Mr Tan Kwang Cheak, CEO, AIC

Mr Tan Kwang Cheak is the Chief Executive Officer of Agency for Integrated Care (AIC) or AIC in short.

He attended CAL’s C2C Training Programme in 2020, during his personal journey as a caregiver. He found it very useful and beneficial, and felt that the network of support built around the programme was important for caregivers.

AIC is a key partner and funder to CAL. The funds received, together with donations from generous donors, allows CAL to continue to provide fully-funded C2C Programmes to caregivers of persons with mental health issues and dementia.

Do you think there’s generally an improvement in the stigma around mental health?

As we all will agree, “there is no health without mental health”. My view is that Singaporeans in general have become more comfortable to talk about mental health issues such as depression and dementia over time. This is a healthy development that helps to reduce the stigma related to mental health issues, and encourages those who need help to seek it.

The COVID-19 pandemic has brought greater attention and focus to the importance of mental well-being, and supporting mental health of all of us. In particular, there has also been an increase in focus on supporting the mental wellbeing of seniors, especially seniors who may lack social or family support. Based on research, a key determinant of health is social engagement or interaction. Beyond these, we have indeed seen a greater focus on initiatives that support groups across the spectrum of ages, including working professionals at workplaces.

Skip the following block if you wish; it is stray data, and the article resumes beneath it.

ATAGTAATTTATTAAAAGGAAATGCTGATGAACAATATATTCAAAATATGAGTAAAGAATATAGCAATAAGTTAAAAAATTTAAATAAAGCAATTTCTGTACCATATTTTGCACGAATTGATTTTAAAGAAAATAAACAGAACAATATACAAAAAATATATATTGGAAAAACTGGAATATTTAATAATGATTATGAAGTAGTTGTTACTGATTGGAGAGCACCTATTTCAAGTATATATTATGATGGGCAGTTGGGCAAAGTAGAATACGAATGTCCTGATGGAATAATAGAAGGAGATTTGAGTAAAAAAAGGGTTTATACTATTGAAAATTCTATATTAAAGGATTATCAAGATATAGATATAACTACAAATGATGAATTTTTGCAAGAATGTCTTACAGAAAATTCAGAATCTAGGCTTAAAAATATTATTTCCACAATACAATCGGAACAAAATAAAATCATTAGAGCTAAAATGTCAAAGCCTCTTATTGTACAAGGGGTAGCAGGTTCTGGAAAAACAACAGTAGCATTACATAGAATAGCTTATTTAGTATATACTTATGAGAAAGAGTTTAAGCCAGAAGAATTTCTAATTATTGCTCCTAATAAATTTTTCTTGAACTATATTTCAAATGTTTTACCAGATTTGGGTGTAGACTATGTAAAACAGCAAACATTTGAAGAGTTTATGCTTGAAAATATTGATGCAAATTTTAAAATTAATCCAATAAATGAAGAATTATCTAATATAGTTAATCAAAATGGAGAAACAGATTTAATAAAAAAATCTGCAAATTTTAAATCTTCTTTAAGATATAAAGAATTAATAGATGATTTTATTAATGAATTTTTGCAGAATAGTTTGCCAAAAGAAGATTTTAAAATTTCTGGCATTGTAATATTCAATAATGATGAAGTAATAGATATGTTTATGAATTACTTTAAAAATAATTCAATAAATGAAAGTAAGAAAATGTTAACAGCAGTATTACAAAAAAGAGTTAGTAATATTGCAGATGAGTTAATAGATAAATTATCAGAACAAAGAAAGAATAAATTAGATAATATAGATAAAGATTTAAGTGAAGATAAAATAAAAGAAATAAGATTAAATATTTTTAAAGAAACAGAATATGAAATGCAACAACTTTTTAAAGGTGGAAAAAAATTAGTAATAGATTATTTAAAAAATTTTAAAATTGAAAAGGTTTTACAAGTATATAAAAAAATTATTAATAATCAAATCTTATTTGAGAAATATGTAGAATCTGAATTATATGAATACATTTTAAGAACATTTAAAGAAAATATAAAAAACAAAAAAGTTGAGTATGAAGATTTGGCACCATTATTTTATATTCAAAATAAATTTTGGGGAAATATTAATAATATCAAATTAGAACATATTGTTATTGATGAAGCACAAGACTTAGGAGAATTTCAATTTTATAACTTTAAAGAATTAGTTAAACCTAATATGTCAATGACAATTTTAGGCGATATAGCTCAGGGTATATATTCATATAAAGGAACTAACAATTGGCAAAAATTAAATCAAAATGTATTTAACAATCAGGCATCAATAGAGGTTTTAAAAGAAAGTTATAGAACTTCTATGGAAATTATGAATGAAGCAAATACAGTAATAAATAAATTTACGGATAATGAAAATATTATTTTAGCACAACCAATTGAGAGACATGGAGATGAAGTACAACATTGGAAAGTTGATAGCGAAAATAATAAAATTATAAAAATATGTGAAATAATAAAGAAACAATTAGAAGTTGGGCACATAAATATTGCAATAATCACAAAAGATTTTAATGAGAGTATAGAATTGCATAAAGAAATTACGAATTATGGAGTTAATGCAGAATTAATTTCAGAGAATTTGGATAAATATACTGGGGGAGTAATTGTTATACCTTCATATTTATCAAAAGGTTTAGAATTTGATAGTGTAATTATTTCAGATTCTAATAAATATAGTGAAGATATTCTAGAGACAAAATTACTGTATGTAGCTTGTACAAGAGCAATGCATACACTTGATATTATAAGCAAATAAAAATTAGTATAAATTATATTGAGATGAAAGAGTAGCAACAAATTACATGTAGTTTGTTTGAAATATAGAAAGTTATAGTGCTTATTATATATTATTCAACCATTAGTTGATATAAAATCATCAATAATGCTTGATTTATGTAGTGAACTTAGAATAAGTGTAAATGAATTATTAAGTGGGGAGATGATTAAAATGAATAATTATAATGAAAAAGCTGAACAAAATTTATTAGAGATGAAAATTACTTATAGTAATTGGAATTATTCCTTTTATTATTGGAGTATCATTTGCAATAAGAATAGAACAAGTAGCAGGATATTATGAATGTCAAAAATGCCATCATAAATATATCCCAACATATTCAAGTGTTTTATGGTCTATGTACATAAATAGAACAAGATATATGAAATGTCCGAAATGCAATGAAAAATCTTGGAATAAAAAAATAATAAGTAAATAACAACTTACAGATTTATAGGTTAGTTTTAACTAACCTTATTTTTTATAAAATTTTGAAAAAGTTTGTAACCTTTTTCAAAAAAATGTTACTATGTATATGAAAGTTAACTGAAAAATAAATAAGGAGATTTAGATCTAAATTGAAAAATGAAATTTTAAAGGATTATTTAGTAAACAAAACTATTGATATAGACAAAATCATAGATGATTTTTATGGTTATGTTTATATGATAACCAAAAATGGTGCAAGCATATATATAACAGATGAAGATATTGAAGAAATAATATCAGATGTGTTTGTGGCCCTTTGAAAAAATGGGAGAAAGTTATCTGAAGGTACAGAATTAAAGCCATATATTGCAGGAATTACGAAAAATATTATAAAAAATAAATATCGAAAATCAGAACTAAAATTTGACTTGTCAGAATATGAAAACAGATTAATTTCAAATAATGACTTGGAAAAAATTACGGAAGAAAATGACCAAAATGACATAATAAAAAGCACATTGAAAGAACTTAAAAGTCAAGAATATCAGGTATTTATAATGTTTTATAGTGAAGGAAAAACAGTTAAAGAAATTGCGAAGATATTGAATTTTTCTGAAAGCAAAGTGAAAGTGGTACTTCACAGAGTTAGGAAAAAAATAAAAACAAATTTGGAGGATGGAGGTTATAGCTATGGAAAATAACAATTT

In AIC, we have been working hard with our partners to reach out and engage our seniors, particularly vulnerable ones, and provide care and support to them, including linking them up with befriending programmes to prevent social isolation. In addition, we partner with the Ministry of Health to develop the Community Mental Health masterplan to ensure that persons with mental health are well supported in the community. We work with our partners to build an integrated community mental health network across various care settings and sectors to support persons with mental health issues and their caregivers.

What words of advice do you have for caregivers, especially to caregivers of persons with mental health issues and also dementia?

My advice is firstly to not just understand with our mind, but also empathise with our heart. Once we have done that, then as caregivers we can better support our loved ones in their recovery journey. Secondly, self-care. As caregivers providing care, we often forget that we need care as well; we need to be kind to ourselves, to take a break or a brief respite as we go on with our loved ones. Finally, finding support from other caregivers as well as providing support to them, can be a beneficial and empowering process.

You mentioned that you are a caregiver too. Would you be comfortable to share about your caregiving journey?

My colleagues often remind me that we are all caregivers, now or at some point in our life. This is very true. It never quite hit me, personally, until the need to provide care came. I am the secondary caregiver to my loved one, while my wife is the primary caregiver. At the start of this journey, it was not easy and we experienced concerns, anxiety and emotional stress. However, we gained more clarity after the condition was diagnosed, and we were able to gradually move forward in terms of what to do next as caregivers.

My wife and I both then attended CAL’s C2C Programme to equip ourselves with the right skills and knowledge. Beyond the content of the programme, what I found powerful was the sharing from the other caregiver participants. It was a personal realisation that I am not alone and that I can also do more to help others in the same situation.